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Eye Defects

By

Simeon A. Boyadjiev Boyd

, MD, University of California, Davis

Last full review/revision May 2020| Content last modified May 2020

Eyes can be missing, deformed, or incompletely developed at birth.

Birth defects of the eye include the following:

  • Hypertelorism: Widely spaced eyes, can occur in several congenital syndromes (a group of defects present at birth that occur together)
  • Hypotelorism: Closely spaced eyes
  • Coloboma: A missing piece of tissue in any part of the eye, such as the eyelid, iris, retina, or optic nerve of one or both eyes
  • Microphthalmia: A small eyeball (may affect one or both eyes)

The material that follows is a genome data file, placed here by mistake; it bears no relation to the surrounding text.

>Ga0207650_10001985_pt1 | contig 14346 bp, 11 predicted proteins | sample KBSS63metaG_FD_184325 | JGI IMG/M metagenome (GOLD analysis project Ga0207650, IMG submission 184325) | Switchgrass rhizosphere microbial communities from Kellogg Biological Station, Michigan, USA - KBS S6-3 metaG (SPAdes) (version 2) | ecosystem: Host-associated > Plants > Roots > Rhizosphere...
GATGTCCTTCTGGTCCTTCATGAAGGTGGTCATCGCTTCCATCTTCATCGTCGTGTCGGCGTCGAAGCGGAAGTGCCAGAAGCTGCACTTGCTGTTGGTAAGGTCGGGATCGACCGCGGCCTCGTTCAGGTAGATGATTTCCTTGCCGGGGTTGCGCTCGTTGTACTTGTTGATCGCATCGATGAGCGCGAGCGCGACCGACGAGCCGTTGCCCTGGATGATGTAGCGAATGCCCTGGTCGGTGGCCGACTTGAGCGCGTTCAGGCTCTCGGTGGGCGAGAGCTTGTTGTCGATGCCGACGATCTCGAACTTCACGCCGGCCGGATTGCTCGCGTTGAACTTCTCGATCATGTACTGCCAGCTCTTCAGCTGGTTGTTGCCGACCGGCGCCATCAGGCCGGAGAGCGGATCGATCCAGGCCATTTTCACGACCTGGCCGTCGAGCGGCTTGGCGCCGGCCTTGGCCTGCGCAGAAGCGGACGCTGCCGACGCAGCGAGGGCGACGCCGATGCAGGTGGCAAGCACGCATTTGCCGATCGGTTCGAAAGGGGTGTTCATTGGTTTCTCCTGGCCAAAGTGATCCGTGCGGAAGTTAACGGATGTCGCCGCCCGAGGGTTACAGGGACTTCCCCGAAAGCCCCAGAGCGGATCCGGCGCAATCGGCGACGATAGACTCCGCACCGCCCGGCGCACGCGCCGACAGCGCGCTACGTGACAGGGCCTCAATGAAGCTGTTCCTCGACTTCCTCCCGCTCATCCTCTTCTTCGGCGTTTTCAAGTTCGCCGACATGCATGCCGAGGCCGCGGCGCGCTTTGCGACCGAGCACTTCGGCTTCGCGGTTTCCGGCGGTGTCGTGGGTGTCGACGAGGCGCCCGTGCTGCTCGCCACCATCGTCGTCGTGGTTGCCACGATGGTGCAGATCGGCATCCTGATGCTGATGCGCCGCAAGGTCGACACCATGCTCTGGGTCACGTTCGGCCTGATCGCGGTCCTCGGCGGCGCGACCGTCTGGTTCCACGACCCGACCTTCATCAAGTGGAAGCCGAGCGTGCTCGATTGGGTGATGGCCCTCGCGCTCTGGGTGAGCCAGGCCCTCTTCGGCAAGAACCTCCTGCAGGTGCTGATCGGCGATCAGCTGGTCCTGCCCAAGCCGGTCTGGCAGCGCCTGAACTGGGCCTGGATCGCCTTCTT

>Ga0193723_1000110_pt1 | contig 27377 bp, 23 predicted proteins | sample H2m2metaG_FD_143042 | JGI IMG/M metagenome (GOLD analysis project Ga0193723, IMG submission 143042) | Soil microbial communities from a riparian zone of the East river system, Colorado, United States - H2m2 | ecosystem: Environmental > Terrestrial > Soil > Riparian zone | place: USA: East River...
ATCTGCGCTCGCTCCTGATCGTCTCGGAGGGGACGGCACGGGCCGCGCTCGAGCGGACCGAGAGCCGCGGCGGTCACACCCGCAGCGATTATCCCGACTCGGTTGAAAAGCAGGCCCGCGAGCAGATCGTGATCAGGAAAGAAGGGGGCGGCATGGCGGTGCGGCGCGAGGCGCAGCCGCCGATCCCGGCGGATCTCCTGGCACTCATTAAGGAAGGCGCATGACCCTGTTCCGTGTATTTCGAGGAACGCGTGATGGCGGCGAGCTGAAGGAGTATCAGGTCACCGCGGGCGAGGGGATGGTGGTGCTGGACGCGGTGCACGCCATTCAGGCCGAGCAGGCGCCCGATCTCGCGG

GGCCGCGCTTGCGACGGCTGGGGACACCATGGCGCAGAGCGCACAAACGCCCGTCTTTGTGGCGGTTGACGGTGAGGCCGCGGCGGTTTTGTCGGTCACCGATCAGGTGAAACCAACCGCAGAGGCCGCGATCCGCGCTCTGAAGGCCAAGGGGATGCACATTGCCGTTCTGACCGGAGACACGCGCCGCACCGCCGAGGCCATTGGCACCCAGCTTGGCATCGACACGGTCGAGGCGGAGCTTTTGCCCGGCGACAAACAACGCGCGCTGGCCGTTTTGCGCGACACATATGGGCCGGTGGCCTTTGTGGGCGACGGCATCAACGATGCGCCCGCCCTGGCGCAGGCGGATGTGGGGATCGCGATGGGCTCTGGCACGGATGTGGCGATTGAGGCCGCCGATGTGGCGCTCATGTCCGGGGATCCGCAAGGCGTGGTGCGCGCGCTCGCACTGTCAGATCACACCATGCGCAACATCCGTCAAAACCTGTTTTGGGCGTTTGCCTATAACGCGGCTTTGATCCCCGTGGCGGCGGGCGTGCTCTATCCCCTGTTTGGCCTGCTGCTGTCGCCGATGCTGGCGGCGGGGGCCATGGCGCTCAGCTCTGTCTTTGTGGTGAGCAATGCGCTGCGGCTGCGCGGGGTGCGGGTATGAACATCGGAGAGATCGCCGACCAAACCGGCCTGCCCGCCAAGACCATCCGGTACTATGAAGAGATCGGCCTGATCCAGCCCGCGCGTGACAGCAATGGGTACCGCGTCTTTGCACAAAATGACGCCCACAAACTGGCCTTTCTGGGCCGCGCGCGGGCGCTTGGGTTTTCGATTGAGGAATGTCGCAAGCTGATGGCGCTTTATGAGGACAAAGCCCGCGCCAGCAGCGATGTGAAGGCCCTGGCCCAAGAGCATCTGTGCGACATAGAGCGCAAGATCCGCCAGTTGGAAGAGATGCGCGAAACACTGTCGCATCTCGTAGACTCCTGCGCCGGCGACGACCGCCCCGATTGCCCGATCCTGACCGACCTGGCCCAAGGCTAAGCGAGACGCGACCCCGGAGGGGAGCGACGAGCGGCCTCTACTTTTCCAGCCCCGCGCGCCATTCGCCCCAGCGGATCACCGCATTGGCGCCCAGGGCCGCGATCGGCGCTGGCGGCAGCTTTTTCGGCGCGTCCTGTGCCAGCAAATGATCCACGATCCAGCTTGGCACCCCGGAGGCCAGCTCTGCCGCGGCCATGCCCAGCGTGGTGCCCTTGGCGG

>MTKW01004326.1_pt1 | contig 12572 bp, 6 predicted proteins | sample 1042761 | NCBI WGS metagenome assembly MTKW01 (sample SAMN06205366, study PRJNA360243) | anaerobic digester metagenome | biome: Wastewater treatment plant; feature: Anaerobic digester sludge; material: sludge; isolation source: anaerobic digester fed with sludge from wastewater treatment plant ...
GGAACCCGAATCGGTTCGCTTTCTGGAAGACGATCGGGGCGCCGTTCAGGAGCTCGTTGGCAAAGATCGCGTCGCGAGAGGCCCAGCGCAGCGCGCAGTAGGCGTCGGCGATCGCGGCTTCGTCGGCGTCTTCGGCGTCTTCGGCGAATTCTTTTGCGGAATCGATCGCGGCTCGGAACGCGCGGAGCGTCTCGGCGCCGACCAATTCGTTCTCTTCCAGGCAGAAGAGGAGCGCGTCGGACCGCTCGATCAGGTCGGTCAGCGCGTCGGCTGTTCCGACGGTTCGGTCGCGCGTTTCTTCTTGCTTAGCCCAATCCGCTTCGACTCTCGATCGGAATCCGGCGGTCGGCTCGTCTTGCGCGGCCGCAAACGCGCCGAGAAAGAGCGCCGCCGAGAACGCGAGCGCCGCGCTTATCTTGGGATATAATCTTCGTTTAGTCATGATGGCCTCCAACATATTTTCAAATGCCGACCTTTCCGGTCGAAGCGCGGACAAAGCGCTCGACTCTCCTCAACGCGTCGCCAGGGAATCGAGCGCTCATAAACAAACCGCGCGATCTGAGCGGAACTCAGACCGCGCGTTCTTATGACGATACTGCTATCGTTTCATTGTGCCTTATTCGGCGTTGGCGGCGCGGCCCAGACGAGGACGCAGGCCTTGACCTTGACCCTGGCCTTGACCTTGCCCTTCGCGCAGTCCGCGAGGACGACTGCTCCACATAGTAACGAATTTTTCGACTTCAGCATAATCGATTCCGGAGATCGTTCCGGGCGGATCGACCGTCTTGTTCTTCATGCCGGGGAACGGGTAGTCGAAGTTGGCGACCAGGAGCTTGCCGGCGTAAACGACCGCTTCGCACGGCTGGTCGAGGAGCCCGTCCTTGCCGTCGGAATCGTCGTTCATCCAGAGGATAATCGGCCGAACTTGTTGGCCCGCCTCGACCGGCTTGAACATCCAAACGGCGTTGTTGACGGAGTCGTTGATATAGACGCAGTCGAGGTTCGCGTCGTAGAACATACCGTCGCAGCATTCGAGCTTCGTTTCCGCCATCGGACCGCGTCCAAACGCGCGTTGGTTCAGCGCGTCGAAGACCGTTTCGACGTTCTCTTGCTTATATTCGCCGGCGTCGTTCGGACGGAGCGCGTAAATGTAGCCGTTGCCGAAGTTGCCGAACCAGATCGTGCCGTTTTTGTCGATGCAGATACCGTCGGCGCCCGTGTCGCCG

• Anophthalmia: Complete absence of the eyeball (can occur in more than 50 congenital syndromes)

Some of these birth defects may be caused by mutations in certain genes. Others may be caused by the mother's use of certain drugs or alcohol while pregnant or an infection she may have had while pregnant.

Before birth, doctors may be able to identify some eye defects during an ultrasound and sometimes by taking a sample of blood to do genetic testing.

After birth, doctors can identify many eye defects during a physical examination.

Examples of Birth Defects of the Eyes

(See also Introduction to Birth Defects of the Face, Bones, Joints, and Muscles.)

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